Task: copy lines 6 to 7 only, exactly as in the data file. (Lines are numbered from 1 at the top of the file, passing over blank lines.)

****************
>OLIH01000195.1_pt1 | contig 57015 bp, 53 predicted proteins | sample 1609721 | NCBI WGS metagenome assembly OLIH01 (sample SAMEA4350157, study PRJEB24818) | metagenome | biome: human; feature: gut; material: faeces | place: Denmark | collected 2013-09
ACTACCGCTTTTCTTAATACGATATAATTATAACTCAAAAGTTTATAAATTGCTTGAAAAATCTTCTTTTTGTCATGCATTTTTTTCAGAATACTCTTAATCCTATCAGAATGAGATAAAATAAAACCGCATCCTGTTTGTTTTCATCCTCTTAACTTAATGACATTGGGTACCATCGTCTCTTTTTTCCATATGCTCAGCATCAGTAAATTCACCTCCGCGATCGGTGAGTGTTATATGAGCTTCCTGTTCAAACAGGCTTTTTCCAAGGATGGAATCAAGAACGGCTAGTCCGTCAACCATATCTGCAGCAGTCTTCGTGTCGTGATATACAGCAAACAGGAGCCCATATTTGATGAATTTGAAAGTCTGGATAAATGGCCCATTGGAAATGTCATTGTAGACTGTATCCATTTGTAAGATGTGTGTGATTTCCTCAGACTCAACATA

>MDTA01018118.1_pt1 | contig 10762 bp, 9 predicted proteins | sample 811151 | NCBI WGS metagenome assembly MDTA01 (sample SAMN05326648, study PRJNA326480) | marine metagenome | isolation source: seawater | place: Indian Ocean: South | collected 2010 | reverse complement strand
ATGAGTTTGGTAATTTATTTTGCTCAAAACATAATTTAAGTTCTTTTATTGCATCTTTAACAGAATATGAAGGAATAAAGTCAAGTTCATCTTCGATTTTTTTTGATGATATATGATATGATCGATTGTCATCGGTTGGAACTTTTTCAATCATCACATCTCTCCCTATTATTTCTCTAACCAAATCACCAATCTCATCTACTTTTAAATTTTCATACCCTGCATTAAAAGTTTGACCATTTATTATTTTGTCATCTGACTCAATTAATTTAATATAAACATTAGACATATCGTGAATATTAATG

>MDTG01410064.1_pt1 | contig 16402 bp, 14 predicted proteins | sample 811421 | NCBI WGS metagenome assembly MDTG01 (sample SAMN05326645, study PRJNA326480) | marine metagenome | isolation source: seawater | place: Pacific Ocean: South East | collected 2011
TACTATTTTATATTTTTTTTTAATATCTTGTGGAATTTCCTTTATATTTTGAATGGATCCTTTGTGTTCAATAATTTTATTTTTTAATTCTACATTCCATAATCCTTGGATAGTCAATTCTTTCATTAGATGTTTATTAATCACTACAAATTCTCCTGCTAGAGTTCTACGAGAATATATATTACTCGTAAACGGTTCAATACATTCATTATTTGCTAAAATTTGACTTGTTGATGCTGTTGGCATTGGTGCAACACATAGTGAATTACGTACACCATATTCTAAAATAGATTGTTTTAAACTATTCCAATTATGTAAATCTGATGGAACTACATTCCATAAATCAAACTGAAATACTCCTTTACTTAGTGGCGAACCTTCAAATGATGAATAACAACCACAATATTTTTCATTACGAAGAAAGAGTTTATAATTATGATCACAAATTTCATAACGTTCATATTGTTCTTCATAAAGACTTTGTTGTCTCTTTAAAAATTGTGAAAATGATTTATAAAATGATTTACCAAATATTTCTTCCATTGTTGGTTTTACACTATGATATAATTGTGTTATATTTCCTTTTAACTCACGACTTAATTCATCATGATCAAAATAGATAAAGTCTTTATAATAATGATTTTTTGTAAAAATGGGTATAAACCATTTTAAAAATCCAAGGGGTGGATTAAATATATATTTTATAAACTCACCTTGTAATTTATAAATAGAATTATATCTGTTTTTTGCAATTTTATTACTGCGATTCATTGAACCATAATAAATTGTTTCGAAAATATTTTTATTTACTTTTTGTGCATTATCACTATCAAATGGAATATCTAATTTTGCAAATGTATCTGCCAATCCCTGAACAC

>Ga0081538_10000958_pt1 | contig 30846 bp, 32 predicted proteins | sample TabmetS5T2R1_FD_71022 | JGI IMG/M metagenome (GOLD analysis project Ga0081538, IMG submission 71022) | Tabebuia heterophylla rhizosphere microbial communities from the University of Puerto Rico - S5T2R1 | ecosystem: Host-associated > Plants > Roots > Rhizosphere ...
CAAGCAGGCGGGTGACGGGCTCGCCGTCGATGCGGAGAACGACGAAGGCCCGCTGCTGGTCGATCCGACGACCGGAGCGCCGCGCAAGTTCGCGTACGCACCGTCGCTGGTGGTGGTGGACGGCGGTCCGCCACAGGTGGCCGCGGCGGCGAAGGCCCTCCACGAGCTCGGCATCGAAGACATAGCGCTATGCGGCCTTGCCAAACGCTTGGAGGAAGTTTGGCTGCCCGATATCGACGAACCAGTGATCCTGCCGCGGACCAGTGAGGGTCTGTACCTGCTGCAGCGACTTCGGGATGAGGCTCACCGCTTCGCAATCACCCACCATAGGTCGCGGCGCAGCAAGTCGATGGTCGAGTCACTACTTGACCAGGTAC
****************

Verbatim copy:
TACTATTTTATATTTTTTTTTAATATCTTGTGGAATTTCCTTTATATTTTGAATGGATCCTTTGTGTTCAATAATTTTATTTTTTAATTCTACATTCCATAATCCTTGGATAGTCAATTCTTTCATTAGATGTTTATTAATCACTACAAATTCTCCTGCTAGAGTTCTACGAGAATATATATTACTCGTAAACGGTTCAATACATTCATTATTTGCTAAAATTTGACTTGTTGATGCTGTTGGCATTGGTGCAACACATAGTGAATTACGTACACCATATTCTAAAATAGATTGTTTTAAACTATTCCAATTATGTAAATCTGATGGAACTACATTCCATAAATCAAACTGAAATACTCCTTTACTTAGTGGCGAACCTTCAAATGATGAATAACAACCACAATATTTTTCATTACGAAGAAAGAGTTTATAATTATGATCACAAATTTCATAACGTTCATATTGTTCTTCATAAAGACTTTGTTGTCTCTTTAAAAATTGTGAAAATGATTTATAAAATGATTTACCAAATATTTCTTCCATTGTTGGTTTTACACTATGATATAATTGTGTTATATTTCCTTTTAACTCACGACTTAATTCATCATGATCAAAATAGATAAAGTCTTTATAATAATGATTTTTTGTAAAAATGGGTATAAACCATTTTAAAAATCCAAGGGGTGGATTAAATATATATTTTATAAACTCACCTTGTAATTTATAAATAGAATTATATCTGTTTTTTGCAATTTTATTACTGCGATTCATTGAACCATAATAAATTGTTTCGAAAATATTTTTATTTACTTTTTGTGCATTATCACTATCAAATGGAATATCTAATTTTGCAAATGTATCTGCCAATCCCTGAACAC

>Ga0081538_10000958_pt1 | contig 30846 bp, 32 predicted proteins | sample TabmetS5T2R1_FD_71022 | JGI IMG/M metagenome (GOLD analysis project Ga0081538, IMG submission 71022) | Tabebuia heterophylla rhizosphere microbial communities from the University of Puerto Rico - S5T2R1 | ecosystem: Host-associated > Plants > Roots > Rhizosphere ...